Local Artist Elonte Davis Hosts Art Exhibit at Eastside Liquor Store, Promoting Art in the Community

(PHOTO: Photographer Elonte Davis and team pose for a picture at the “Love, Appreciation, and Celebration show.)

Have you ever imagined an art exhibition taking place within the confines of a liquor store? Or envisioned a Detroit artist challenging artistic norms while authentically representing the essence of their community? On Detroit’s Eastside, amidst the hustle and bustle of Gratiot Avenue, lies a remarkable fusion of art and community that challenges conventions and ignites the spirit of appreciation and celebration. Photographer and artist Elonte Davis has seamlessly intertwined two worlds through his unique perspective on life, capturing the raw beauty and narratives of Black Detroiters in his latest exhibit, “Love, Appreciation, and Celebration,” hosted at Liquor Basket Gratiot.

Davis, a visionary with a keen eye for capturing the authentic essence of everyday life in Detroit, has curated a transformative exhibit that transcends traditional boundaries, both in its setting and its impact. “Love, Appreciation, and Celebration” is not just a title for Davis’ latest exhibit; it’s a mantra that encapsulates his mission and vision for the city he calls home. From the streets of Detroit to the walls of Liquor Basket Gratiot, Davis’s photographs tell stories of resilience, joy, and connection – narratives that often go untold in mainstream art circles.

“I’ve been in galleries but the people in the hood don’t come to my shows, and they never get a chance to see themselves on walls,” said Davis. The project took flight last summer, as Davis seized the vibrant atmosphere and camaraderie of the 4th of July festivities to start capturing images of patrons at Liquor Basket. Recounting the experience, Davis expressed, “When I started photographing customers inside the store, their reactions were crazy electric. To see themselves on the walls and on the flyers was like I was giving them a voice and helping them be seen.”

Beyond the beauty in the photographs of the exhibit, a huge piece of the show is its unconventional venue – a Black-owned and operated liquor store, where patrons can browse aisles of spirits while immersing themselves in a gallery of photographs that speak to the soul of Detroit. Davis’s decision to host the exhibit in such a space was intentional, aiming to break down barriers and make art accessible to all.

Individuals in low-income or minority households often report limited access to arts and cultural activities compared to their higher-income or white counterparts. The Arts Education Data Project reveals that declines in arts education disproportionately affect Black and Brown students, with a reduction of 49% and 40%, respectively, since the 1980s, while white students have experienced minimal reductions.

“I wanted to bring art directly to the community,” Davis explains. “I wanted people to feel celebrated in their own neighborhood. That’s why I chose Liquor Basket Gratiot – it’s a place where everyone feels welcome.”

And welcomed they were. From art collectors to families to local residents, visitors from all walks of life flocked to the exhibit, drawn by the vibrant energy and authenticity emanating from Davis’s photographs. The exhibit became more than just a display of art; it became a gathering place, a hub for connection and community. “I felt like I was walking into a scene from a movie,” recalled fellow artist and attendee Oshun Williams. “Everyone was just enjoying themselves, celebrating life and each other. It was beautiful to see.”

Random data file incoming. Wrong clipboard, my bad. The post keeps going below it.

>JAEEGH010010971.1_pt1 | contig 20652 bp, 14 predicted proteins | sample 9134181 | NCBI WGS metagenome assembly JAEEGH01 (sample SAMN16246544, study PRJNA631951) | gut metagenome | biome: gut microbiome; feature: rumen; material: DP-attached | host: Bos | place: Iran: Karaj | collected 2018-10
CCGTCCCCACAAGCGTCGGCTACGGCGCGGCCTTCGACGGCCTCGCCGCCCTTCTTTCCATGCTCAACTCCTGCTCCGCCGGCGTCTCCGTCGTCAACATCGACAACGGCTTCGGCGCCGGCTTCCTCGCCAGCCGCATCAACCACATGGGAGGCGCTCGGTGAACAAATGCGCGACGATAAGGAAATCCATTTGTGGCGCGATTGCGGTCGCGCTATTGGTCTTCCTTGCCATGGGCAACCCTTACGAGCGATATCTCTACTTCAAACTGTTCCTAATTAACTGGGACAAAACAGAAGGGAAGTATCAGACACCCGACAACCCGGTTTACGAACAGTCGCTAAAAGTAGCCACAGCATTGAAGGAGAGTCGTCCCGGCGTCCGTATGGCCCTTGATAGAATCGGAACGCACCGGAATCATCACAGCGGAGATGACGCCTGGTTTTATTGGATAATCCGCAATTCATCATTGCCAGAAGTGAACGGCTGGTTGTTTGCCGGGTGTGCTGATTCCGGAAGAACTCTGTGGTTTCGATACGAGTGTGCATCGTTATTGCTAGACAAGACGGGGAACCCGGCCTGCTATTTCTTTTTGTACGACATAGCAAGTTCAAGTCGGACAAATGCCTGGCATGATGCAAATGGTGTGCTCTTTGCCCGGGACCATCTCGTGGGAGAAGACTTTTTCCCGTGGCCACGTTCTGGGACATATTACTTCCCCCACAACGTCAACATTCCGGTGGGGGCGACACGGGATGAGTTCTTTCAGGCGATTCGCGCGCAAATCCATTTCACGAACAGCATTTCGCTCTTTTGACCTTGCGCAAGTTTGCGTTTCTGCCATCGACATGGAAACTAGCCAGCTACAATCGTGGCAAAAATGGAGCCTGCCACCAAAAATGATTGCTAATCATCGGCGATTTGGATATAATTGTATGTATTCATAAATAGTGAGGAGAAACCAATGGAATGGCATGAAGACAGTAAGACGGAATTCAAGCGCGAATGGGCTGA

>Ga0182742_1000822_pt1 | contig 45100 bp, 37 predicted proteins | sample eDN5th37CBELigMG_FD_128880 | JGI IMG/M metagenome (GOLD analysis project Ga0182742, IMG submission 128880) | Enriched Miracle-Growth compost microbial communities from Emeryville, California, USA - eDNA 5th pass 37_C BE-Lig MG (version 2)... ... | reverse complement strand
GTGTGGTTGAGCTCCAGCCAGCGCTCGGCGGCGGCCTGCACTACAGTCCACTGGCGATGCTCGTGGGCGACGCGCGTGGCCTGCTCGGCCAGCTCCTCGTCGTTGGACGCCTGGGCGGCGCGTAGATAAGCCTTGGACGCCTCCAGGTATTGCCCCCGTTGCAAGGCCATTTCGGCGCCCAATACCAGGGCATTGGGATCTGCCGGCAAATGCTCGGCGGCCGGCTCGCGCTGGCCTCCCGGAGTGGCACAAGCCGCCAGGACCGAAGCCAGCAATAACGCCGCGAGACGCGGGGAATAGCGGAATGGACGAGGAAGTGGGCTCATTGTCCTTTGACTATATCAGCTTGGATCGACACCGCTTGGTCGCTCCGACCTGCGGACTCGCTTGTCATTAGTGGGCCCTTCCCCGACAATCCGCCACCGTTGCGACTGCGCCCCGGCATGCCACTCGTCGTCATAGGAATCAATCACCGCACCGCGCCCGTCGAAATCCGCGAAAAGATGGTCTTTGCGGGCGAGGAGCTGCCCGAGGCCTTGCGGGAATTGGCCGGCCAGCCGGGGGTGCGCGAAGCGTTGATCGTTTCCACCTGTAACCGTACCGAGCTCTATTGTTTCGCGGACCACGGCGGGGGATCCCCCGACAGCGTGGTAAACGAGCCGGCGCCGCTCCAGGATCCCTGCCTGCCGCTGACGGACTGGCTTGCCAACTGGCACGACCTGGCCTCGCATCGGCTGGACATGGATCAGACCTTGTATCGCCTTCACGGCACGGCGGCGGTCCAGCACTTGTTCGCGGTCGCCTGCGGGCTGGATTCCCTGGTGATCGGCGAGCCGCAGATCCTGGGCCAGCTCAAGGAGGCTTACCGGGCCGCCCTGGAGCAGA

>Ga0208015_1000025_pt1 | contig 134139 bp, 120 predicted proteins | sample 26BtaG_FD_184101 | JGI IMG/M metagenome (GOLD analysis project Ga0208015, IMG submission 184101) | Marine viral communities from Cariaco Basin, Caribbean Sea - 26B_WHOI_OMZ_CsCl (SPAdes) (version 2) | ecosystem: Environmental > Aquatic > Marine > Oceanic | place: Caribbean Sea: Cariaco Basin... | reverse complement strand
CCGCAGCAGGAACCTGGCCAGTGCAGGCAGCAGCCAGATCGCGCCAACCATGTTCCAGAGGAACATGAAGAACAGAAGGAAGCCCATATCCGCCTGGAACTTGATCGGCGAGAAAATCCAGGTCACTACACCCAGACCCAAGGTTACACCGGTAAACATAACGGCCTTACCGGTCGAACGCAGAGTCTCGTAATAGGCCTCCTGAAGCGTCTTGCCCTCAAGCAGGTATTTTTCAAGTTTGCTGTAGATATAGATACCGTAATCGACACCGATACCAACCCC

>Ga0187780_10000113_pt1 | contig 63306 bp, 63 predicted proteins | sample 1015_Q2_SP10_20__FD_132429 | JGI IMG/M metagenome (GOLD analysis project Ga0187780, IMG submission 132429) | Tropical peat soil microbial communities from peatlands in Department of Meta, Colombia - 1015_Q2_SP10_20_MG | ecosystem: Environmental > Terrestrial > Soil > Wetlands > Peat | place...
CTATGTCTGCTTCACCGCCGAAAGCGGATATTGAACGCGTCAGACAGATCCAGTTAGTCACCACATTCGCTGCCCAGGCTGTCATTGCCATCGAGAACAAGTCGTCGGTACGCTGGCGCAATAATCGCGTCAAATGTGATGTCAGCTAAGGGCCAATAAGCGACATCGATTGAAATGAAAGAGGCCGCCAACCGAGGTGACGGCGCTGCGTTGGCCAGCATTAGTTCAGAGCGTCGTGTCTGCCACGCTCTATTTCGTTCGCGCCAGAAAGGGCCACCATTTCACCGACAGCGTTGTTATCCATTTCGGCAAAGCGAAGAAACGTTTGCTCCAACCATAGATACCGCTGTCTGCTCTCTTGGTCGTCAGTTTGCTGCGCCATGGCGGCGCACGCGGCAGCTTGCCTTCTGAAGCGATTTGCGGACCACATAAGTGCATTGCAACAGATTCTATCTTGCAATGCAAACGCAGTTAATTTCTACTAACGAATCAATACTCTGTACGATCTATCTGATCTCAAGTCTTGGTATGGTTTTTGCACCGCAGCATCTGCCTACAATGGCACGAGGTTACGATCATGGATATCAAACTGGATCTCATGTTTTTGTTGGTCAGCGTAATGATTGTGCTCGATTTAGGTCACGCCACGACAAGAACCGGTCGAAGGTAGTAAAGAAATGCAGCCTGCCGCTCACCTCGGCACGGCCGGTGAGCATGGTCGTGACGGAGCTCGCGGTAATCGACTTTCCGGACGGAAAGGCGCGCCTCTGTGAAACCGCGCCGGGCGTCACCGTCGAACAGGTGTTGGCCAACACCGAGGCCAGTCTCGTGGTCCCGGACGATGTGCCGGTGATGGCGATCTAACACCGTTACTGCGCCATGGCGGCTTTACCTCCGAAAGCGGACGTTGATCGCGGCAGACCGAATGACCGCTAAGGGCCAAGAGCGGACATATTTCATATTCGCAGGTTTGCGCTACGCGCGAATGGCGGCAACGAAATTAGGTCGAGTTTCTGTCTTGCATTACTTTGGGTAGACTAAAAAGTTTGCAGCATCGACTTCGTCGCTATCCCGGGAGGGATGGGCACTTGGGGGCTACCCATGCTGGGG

Photographer Elonte Davis stands alongside an attendee of the exhibit, proudly displaying a sold photograph at the “Love, Appreciation, and Celebration” show.

The most captivating aspect of the event wasn’t just the introduction of art to an urban area typically devoid of such representation but also the way it drew art collectors, some journeying from as far as New York, and art enthusiasts accustomed to galleries and studios, into the vibrant tapestry of life and culture depicted in the photographs. It exemplified the expansive reach of art and the transformative power of representation. For Davis, merging these two worlds was a fulfilling endeavor, as it highlighted the beauty found at the intersection of different realities.

As Davis reflected, he reminisced about his journey into the world of photography, which began in 2013 during his college years. As he shared his story, it became evident that his passion for capturing life and feelings runs deep. “I feel like I’m capturing the moments and emotions of my people,” he explained. “It’s about appreciation, celebration, and letting them walk through everyday moments.”

Photographer Elonte Davis admires a cooler display inside Liquor Basket Gratiot.

For Davis, the exhibit is about more than just showcasing his photography; it’s about giving back to the community that has shaped him as an artist and as a person. By bringing art to the “hood,” he hopes to inspire others to embrace their creativity and express themselves authentically. “It’s about bridging worlds and making a difference,” Davis says. “I want people to know that their stories matter, that they are seen and valued. That’s what love, appreciation, and celebration are all about.”

As the exhibit draws to a close, its impact continues to reverberate throughout the community, inspiring hope and unity in its wake. Through his lens, Davis has captured the beauty and resilience of Detroit, leaving an indelible mark on the soul of the city. As we reflect on this journey of love, appreciation, and celebration, one thing is clear – art has the power to transcend barriers and bring people together in ways we never thought possible. And in Detroit, where creativity thrives amidst adversity, that power is more evident than ever.

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